FORT MCCOY, Wisc. –
In the era of modern warfare, no war has been fought by the U.S. Army without finance funding the fight or without total integration from its active and reserve components, and experts believe that will remain true for the wars of the future.
Preparing for those battlefields of tomorrow, whether physical or virtual, the Army’s premier finance and comptroller exercise, Diamond Saber, impressed Sgt. Maj. Darnell Cabell, senior enlisted leader and principal advisor to the military deputy to the Assistant Secretary of the Army for Financial Management and Comptroller, during his visit to the exercise at Fort McCoy, Wisconsin, recently.
“It was one of the better exercises I’ve seen as a sergeant major for our profession,” said Cabell. “It all ties into building readiness for our Army, and building that readiness requires that we train the way we fight.”
Diamond Saber is a U.S. Army Reserve-led exercise that incorporates all Army components and joint services, and it prepares finance and comptroller Soldiers on warfighting functions such as funding the force, payment support, disbursing operations, accounting, fiscal stewardship, auditability and data analytics.
“I saw nothing but phenomenal work being dong there by all three components, along with the Air Force and our interagency partners with [the Defense Finance and Accounting Service, Rome] there,” said Cabell. “When we look at the future of our corps, it’s important that we embrace the total force partnership, and Diamond Saber highlights why it is important that we embrace and take advantage of that integration.”
Diamond Saber’s top exercise planner, Army Reserve Capt. Timothy Bowler, 84th Training Command, agreed, adding that building readiness through seamless integration was one of his guiding principles in planning the exercise.
“Total Force integration is incredibly important when we deploy and conduct our mission in austere environments, where we aren’t limited to an organic chain of command that we’re used to dealing with day-to-day,” explained Bowler. “Diamond Saber gives us a chance to see some of the strengths and challenges the other components and services have as they operate, and we can leverage and work through them in a training environment.”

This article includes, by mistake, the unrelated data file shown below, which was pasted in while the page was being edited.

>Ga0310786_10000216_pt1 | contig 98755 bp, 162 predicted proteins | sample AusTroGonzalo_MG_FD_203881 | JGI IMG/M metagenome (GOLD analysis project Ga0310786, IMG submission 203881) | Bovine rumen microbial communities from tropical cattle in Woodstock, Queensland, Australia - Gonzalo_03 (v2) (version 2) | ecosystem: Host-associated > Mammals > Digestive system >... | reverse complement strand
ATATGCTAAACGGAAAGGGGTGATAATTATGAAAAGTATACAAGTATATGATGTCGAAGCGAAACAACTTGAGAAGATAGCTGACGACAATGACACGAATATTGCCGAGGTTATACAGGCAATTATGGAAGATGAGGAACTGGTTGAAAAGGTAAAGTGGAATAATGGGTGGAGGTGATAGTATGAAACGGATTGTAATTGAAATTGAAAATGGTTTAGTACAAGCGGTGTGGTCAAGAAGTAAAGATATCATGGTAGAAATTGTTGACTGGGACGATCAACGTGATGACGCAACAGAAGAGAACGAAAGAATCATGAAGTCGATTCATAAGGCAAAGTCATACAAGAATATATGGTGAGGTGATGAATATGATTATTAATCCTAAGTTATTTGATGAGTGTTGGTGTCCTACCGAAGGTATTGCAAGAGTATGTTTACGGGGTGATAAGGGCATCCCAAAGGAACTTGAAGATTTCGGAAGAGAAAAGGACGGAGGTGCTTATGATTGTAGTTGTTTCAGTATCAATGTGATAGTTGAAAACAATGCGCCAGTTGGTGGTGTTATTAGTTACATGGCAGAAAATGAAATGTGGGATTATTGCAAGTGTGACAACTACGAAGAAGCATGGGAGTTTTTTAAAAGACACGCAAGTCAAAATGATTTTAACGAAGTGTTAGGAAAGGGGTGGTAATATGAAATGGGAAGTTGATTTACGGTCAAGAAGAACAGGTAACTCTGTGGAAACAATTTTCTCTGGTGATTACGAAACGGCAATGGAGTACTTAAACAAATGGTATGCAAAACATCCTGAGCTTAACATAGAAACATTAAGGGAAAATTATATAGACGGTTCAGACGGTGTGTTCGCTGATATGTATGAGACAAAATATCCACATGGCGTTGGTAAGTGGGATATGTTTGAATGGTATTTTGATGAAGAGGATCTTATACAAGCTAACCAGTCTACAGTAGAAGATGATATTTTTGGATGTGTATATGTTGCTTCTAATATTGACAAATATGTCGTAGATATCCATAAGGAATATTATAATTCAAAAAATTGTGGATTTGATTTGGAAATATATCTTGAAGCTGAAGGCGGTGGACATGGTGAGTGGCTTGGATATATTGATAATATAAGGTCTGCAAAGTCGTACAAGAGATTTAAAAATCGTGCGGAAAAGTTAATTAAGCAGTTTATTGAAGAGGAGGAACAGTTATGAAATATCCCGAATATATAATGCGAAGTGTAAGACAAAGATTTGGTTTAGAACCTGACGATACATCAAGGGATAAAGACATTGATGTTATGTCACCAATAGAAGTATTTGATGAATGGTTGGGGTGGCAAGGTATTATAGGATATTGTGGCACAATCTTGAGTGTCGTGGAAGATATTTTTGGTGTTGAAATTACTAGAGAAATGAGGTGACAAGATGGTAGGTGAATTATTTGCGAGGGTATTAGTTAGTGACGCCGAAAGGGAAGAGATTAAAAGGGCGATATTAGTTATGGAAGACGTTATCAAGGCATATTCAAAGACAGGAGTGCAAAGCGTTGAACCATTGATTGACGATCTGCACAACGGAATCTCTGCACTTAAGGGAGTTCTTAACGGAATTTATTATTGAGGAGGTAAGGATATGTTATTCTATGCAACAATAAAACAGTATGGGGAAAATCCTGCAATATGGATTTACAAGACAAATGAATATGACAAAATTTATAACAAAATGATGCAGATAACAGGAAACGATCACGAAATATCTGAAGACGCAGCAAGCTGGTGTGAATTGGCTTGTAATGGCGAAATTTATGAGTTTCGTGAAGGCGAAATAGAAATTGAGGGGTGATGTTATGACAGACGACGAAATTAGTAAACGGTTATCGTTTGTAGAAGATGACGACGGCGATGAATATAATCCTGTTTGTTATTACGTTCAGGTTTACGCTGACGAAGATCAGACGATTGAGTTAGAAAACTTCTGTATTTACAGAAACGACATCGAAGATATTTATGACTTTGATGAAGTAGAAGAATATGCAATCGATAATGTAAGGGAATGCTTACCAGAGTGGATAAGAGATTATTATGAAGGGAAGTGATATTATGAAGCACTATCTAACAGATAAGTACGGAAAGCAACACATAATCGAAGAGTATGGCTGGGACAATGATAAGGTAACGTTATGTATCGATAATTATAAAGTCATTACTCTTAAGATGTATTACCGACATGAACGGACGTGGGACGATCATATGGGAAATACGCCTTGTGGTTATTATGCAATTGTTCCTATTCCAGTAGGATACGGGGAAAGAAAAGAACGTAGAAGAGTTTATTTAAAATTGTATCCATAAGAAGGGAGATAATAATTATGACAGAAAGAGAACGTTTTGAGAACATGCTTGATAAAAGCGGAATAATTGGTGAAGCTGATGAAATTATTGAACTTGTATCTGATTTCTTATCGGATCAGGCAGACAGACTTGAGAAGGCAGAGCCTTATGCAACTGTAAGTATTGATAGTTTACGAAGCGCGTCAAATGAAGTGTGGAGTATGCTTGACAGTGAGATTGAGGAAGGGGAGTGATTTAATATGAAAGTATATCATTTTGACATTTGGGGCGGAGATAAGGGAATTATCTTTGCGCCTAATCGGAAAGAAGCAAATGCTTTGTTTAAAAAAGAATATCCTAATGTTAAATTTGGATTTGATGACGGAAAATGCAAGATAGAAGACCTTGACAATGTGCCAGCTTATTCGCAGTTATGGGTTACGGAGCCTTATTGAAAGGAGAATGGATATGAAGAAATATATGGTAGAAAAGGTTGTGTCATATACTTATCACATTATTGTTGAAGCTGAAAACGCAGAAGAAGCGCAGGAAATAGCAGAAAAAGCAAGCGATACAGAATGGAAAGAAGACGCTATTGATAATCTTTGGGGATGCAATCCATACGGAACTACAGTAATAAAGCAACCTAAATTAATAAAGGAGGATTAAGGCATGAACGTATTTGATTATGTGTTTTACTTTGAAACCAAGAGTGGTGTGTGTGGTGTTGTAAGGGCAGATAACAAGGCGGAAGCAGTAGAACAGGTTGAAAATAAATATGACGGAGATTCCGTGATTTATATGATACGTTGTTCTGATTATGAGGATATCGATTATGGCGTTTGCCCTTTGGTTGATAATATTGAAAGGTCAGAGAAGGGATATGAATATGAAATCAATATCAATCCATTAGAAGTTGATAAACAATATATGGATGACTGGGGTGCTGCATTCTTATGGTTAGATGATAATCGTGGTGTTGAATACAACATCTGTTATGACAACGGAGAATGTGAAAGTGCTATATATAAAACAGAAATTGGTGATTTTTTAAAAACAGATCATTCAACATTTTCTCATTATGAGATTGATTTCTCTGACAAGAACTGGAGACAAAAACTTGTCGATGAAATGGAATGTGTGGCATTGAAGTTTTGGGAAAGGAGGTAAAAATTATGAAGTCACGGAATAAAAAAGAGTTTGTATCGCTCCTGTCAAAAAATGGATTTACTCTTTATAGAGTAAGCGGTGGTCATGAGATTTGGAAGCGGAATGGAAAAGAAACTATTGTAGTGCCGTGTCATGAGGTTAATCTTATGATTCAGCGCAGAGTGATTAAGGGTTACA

Still, just as the whole is never greater than the sum of the parts, there is no integration success without individual efforts, which also made an impression on Cabell.
“I was extremely impressed with the level of training and dedication the Soldiers expressed, as well as how well they executed their mission,” said the sergeant major. “It doesn’t matter what component you belong to; what matters is if you know what your roles and responsibilities are and how to communicate with each other.”
Bowler agreed, stating the Soldiers did a great job of taking ownership of the exercise, whether they were an instructor, part of the advance team or an exercise participant
“That ownership created a vested interest, which was a key component to getting the mission done and getting the best training possible,” he elaborated.
Cabell also gave a lot of credit to the exercise’s success to Bowler.
“There was a ton of hard work and dedication poured into this exercise by Captain Bowler, who did a phenomenal job orchestrating the setup and execution of Diamond Saber with help from a handful of people,” he said.
For his part, Bowler gave credit to the support he got across the Army components.
“I really need to give a shout out to [the U.S. Army Financial Management Command] and DFAS for all the support and behind the scenes support they provided as they really owned all the training phases,” he explained. “And, having the staff support from elements outside the finance and comptroller branch, like the logistical support we got from the 78th Training Division and the information technology support we got from USAFMCOM, were vital to our success.”
Looking at the future, Cabell said he wants to see more planning and support from all three components and joint service partners to see the exercise grow even more.
“I left there with my thoughts revolving around the fact that this is the only training event we own as a profession, and there are a lot more opportunities we can pursue in the future,” he elaborated. “I’d like to see us bring in some contracting, legal, and other aspects into the exercise to increase the training experience with non-notional elements.
“To do that, planning needs to be collaborative effort, and I see the opportunity for us to get more participation and open up more opportunities for the Air Force and Marines to join us in this training,” he concluded.